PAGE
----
Review: Metro 2033 [2/4]

Metro 2033 flew under my radar when it was first released roughly a year ago. I got my hands on it recently after having read about it’s subtle morality system. I’m a sucker for these moody post-apocalyptic style games, so my interest was definitely piqued.  And I wasn’t disappointed.  Much like other modern science fiction style games, Metro 2033 is set in a world that’s been ruined by some sort of nuclear disaster. The game doesn’t elaborate much at all about what happened, and instead it focuses on what’s immediately to Artyom, the protagonist. He grew up under ground, where survivors are safe from the fallout and the mutants that roam the surface. Few venture above, but Artyom’s home is faced with the impending threat of the mutants overrunning them below in the former metro tunnels of eastern Europe. And so he sets out to enlist the help of other metro communities to try and eradicate the threat altogether.

The player’s role is to be Artyom’s eyes, ears, hands, and brain. From Artyom’s perspective, the player will navigate treacherous levels both above and below ground while clashing with a variety of brutal mutants. You’ll have access to weapons that are standard for the genre: shotguns, assault rifles, pistols, as well as some other home-made devices. Battles can be tense due to limited ammunition, darkened environments, and the unsettling nature of the mutants themselves. But sometimes the experience is tense simply because the gun play mechanics are clunky. There isn’t a great deal of feedback from the shots that are being placed, and it usually takes a great deal of shots to bring down a target. With many mutants bearing down on the player at once, it becomes a race to quickly unload magazines into targets.   The effect is intense as well as occasionally frustrating.

The experience becomes tedious against human opponents. Bandits, Nazis, and Communists all reside in the metro as well and none of them are making Artyom’s journey any easier.  When fighting mutants, there are a few precious seconds before they are gnawing on your limbs. If the player is alert, they can bring down most mutants before that happens. This isn’t the case with human opponents, who start shooting as soon as they know that they player is there. The game does not offer the tactical control to be able to make this enjoyable. Thankfully, there are more battles with the mutants than there are with Artyom’s fellow survivors.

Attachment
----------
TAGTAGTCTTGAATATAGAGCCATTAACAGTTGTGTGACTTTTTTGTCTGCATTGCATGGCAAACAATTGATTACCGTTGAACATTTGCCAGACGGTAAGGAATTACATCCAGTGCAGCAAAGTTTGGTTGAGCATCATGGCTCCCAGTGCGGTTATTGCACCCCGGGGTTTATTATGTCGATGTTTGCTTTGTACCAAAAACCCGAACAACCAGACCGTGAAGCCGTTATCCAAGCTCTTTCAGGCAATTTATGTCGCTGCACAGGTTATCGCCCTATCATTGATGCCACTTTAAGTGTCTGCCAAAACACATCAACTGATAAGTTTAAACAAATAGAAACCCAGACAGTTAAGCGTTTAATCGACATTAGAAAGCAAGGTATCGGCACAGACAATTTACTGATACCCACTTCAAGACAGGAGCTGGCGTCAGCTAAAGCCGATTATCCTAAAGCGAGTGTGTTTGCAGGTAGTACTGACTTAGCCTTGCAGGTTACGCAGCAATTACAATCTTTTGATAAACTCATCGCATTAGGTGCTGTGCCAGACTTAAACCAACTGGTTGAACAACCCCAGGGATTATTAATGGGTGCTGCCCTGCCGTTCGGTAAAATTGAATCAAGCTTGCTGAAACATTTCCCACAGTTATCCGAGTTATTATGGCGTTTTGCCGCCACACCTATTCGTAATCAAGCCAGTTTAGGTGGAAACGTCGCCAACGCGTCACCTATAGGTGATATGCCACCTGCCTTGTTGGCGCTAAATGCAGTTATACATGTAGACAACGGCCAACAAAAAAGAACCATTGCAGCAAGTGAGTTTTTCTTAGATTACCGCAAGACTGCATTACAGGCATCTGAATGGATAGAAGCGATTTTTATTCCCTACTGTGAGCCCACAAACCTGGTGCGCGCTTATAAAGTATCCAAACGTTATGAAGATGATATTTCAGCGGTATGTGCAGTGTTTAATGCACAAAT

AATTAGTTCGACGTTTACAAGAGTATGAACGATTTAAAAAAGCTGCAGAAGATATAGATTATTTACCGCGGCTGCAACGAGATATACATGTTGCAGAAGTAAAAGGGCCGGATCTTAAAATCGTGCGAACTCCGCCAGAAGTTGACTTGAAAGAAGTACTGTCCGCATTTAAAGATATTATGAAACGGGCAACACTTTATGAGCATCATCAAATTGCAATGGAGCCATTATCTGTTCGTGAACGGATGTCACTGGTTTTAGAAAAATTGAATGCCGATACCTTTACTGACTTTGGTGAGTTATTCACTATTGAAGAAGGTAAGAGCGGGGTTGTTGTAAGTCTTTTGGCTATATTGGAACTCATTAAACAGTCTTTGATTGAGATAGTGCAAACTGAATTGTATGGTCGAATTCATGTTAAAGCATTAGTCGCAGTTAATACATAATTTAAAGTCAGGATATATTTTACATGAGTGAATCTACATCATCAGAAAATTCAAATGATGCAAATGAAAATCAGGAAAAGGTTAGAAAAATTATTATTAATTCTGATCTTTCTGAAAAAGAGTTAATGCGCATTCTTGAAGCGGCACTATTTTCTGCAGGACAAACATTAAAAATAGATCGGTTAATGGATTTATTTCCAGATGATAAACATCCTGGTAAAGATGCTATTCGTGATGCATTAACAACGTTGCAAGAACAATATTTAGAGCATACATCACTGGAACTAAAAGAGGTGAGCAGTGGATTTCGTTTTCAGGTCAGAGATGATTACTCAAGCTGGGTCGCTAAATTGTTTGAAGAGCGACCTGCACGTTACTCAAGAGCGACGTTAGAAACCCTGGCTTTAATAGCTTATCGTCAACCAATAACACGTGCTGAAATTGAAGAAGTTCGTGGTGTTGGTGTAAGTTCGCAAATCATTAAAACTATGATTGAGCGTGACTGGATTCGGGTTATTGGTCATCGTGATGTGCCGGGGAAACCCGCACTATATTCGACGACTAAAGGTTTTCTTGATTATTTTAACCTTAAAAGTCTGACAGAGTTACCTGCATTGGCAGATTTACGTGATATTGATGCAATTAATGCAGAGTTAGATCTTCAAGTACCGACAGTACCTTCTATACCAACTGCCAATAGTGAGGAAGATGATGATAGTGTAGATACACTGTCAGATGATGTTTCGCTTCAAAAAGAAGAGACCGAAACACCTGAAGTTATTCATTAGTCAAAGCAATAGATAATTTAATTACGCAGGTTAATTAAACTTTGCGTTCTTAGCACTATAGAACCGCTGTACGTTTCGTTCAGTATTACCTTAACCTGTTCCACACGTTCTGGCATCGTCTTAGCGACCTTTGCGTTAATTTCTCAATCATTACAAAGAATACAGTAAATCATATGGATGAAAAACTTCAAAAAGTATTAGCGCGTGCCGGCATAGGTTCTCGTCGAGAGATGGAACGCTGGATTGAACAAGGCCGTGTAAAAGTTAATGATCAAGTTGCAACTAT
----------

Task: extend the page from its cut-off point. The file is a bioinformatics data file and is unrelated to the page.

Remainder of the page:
Where Metro excels is crafting a world that has texture and weight. It foregos the bombast of games like Gears of War for a quieter, and more unnerving experience. The desperate atmosphere can be felt both in and out of combat. The game is limited enough in scope for the audience to invest in individual characters, rather than the abstract concept of the downfall of the entire human race. There isn’t wholesale slaughter of survivors by mutants; people are slowly picked off here and there, and it’s enough to make the player wonder if wonder if they are going to make it out alive. It’s a feeling that was more prominent in earlier survival horror games and is vivid enough in Metro to keep its audience engaged through its conclusion.

Metro 2033 is not polished as far as graphics and game play are concerned, but it’s a world that’s interesting to explore and the narrative’s momentum is enough to prevent it from becoming stale.

Rating: 2/4

See Also: Trailer, Official Site, More thoughts at Ruminatron5000

Buy it at Amazon, Rent it at Gamefly

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  1. March 30th, 2011
  2. October 31st, 2013

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